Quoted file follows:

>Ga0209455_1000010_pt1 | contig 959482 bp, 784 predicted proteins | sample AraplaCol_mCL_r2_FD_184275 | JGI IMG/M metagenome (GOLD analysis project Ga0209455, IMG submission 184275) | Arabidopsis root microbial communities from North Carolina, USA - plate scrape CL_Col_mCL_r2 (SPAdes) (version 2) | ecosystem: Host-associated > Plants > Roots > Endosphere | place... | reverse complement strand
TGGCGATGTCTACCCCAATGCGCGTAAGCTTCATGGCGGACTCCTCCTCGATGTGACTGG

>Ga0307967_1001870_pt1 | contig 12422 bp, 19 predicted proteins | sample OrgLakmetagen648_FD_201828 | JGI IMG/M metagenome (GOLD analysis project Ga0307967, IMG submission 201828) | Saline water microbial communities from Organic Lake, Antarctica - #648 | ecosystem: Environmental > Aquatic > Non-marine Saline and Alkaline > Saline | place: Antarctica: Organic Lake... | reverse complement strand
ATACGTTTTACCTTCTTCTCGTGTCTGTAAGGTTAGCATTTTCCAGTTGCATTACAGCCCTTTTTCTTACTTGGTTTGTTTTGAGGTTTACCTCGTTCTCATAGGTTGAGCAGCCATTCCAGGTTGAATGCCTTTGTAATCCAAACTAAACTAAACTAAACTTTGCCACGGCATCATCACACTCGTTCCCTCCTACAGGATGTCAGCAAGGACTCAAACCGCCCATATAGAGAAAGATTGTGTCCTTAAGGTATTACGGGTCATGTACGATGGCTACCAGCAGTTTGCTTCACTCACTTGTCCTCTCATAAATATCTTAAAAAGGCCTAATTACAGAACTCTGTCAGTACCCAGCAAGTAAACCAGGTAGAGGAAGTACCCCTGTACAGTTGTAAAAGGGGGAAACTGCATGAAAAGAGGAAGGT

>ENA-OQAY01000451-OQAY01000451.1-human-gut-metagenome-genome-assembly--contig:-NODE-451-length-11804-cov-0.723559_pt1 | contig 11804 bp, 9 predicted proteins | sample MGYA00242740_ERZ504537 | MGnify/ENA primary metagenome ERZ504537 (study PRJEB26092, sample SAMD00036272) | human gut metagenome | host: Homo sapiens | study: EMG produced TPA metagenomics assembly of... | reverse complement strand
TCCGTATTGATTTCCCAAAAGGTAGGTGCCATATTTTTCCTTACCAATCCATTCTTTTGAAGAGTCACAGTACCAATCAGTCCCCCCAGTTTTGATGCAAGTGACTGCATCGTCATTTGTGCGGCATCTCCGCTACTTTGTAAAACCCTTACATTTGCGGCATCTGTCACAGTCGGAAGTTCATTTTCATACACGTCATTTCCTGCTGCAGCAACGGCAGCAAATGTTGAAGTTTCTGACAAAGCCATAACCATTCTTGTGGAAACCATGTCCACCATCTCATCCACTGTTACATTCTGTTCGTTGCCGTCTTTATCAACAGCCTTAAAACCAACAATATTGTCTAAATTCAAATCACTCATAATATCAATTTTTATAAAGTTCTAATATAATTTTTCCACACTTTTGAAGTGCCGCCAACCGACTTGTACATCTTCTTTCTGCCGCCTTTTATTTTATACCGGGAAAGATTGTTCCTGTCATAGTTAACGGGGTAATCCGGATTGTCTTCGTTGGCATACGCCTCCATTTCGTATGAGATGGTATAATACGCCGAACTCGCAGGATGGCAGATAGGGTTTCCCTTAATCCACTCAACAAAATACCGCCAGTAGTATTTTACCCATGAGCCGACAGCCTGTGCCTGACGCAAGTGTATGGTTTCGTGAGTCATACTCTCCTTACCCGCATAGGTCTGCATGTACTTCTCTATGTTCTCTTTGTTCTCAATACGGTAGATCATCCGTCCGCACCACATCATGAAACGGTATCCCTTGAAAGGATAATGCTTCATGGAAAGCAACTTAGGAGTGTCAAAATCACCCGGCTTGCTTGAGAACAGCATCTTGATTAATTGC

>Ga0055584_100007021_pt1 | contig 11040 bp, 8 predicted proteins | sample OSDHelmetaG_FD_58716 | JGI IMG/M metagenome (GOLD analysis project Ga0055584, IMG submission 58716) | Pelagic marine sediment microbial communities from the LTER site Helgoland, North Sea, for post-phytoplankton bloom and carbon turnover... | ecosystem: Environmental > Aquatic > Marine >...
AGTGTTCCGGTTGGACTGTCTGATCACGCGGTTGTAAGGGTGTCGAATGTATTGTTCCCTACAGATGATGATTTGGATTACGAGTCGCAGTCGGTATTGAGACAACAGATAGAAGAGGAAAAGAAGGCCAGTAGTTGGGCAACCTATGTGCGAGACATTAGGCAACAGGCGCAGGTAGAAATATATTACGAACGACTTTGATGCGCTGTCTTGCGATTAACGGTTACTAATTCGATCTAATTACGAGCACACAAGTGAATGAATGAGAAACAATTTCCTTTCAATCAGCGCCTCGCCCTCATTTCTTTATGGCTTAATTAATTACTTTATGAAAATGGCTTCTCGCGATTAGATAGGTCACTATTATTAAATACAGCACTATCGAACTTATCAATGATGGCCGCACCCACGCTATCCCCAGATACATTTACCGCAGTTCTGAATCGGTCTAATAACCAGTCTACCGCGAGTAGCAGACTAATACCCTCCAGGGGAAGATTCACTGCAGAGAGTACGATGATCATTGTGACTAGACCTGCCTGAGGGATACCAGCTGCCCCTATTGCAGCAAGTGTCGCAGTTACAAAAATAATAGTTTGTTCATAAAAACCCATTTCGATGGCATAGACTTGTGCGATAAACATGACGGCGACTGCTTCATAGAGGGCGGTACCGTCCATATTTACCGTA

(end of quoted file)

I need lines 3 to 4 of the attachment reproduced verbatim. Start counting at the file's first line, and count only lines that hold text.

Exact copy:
>Ga0307967_1001870_pt1 | contig 12422 bp, 19 predicted proteins | sample OrgLakmetagen648_FD_201828 | JGI IMG/M metagenome (GOLD analysis project Ga0307967, IMG submission 201828) | Saline water microbial communities from Organic Lake, Antarctica - #648 | ecosystem: Environmental > Aquatic > Non-marine Saline and Alkaline > Saline | place: Antarctica: Organic Lake... | reverse complement strand
ATACGTTTTACCTTCTTCTCGTGTCTGTAAGGTTAGCATTTTCCAGTTGCATTACAGCCCTTTTTCTTACTTGGTTTGTTTTGAGGTTTACCTCGTTCTCATAGGTTGAGCAGCCATTCCAGGTTGAATGCCTTTGTAATCCAAACTAAACTAAACTAAACTTTGCCACGGCATCATCACACTCGTTCCCTCCTACAGGATGTCAGCAAGGACTCAAACCGCCCATATAGAGAAAGATTGTGTCCTTAAGGTATTACGGGTCATGTACGATGGCTACCAGCAGTTTGCTTCACTCACTTGTCCTCTCATAAATATCTTAAAAAGGCCTAATTACAGAACTCTGTCAGTACCCAGCAAGTAAACCAGGTAGAGGAAGTACCCCTGTACAGTTGTAAAAGGGGGAAACTGCATGAAAAGAGGAAGGT